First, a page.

ORCHA’s response to the Government’s first ever Women’s Health Strategy, published today

Shot of a young businesswoman using a smartphone in a modern office stock photo
Feature image: Shot of a young businesswoman using a smartphone in a modern office stock photo

Today (20 July) the first ever government-led Women’s Health Strategy for England today has been published.


A statement from Liz Ashall-Payne, founding CEO of ORCHA

This is a day to celebrate. A recognition, finally, that women have unique needs and that decades of under-funding, coupled with the pandemic, have left women’s health services reeling.

Yes, we desperately need to tackle ‘deep-rooted and systemic issues’: undiagnosed endometriosis, poor uptake of breast screening and lack of support for women who’ve experienced domestic abuse, to name a few.  But how?

In short, through innovation.

The proposed leap forward in women’s services means thinking differently. In his June 2022 PLAN FOR DIGITAL HEALTH AND SOCIAL CARE, the then Secretary of State for Health and Social Care, Sajid Javid, said that digital transformation would be the linchpin upon which reforms should be based.

We agree. There are many health apps, often designed by NHS clinicians and backed with clinical evidence, to help address women’s health issues and improve the efficiency of the NHS.

And recent independent research we commissioned from OnePoll has shown that 59% of women believe digital health can alleviate the burden on the NHS, with 43% already using a health app. Women are increasingly recognising the flexibility and convenience of being supported by digital technology.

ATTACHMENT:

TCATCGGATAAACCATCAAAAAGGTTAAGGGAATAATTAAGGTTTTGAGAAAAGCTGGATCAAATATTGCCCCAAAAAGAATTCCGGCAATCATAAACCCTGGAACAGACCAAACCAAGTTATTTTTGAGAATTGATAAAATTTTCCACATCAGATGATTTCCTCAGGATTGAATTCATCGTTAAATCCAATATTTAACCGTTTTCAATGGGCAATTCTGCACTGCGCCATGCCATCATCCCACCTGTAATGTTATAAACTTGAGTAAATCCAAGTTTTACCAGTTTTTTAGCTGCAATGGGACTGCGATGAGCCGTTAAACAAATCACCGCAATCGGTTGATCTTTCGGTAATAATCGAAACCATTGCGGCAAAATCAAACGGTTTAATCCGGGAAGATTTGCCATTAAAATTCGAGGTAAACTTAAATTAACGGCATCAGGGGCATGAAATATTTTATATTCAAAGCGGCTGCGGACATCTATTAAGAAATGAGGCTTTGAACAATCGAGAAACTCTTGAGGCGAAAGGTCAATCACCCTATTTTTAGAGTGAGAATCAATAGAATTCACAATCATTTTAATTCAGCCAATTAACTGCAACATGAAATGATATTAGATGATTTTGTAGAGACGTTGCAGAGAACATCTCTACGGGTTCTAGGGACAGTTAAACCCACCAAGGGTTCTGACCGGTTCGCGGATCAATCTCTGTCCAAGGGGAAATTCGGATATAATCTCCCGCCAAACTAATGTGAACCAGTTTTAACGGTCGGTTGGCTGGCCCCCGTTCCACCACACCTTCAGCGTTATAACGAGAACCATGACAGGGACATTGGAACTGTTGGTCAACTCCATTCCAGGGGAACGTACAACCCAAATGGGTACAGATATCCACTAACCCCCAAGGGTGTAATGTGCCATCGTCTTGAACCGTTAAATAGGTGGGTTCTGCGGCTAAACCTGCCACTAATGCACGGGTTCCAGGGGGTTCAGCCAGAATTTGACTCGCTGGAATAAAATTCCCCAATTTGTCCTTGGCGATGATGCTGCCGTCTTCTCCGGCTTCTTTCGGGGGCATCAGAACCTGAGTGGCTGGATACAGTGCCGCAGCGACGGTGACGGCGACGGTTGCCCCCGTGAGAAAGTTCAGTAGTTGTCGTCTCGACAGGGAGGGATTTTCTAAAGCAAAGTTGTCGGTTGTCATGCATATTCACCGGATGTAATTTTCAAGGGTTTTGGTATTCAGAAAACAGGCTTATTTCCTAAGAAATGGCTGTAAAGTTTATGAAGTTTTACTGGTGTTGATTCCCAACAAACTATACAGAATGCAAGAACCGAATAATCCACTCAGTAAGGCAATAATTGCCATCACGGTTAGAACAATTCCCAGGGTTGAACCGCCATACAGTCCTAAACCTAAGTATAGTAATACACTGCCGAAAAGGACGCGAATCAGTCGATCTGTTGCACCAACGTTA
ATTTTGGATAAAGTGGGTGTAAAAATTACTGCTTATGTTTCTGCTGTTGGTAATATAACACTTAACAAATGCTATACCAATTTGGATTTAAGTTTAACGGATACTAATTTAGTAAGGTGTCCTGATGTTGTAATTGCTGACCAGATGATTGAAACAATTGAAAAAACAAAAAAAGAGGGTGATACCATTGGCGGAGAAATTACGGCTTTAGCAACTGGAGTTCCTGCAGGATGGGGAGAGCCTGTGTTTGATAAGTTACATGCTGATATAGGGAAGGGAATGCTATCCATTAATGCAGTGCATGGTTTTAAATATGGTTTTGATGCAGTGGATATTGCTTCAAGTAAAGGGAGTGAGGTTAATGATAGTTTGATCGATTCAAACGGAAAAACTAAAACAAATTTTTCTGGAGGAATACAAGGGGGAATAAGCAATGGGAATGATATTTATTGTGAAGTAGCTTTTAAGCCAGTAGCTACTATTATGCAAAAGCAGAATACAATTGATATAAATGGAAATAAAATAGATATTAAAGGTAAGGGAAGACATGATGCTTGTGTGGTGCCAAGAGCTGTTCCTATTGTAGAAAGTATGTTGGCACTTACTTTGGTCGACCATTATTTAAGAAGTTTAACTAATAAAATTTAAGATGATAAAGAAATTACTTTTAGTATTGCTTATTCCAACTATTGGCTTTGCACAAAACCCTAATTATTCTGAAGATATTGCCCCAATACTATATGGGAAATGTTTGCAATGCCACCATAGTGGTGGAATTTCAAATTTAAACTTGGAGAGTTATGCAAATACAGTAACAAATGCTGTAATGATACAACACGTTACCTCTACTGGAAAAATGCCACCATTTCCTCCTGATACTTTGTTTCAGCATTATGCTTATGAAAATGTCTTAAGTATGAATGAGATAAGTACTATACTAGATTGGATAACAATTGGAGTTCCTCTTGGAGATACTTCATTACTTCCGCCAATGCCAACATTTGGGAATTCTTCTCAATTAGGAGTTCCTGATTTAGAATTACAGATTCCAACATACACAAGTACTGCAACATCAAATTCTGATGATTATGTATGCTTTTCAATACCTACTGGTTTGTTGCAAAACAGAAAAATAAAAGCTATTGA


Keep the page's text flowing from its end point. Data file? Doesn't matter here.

But here’s the problem: according to this same research, only 17% of women are being recommended these health apps by a healthcare professional. This leaves the majority of women to find a digital solution from Google searches or the recommendations of friends. We certainly wouldn’t expect anyone to find their own medicines via a Google search.

Added to this concern, ORCHA has assessed more than 200 FemTech apps, testing each against 350 criteria, and discovered that only 20% of these meet thresholds for quality, safety or effectiveness. In particular, our research into the privacy policies of 25 leading period tracker apps leaves us gravely worried.

We call on the FemTech industry to recognise that this is the hour to act, and to raise standards. ORCHA is here to support you.

And doctors, nurses and clinicians: digital health can support your work in a myriad of ways – and much of this great innovation is coming from your colleagues within the NHS. We recognise that this is a period of massive change, so we’ve set up a free and CPD-accredited online Digital Health Academy to support you. The Academy can be accessed here or on the NHS Learning Portal here.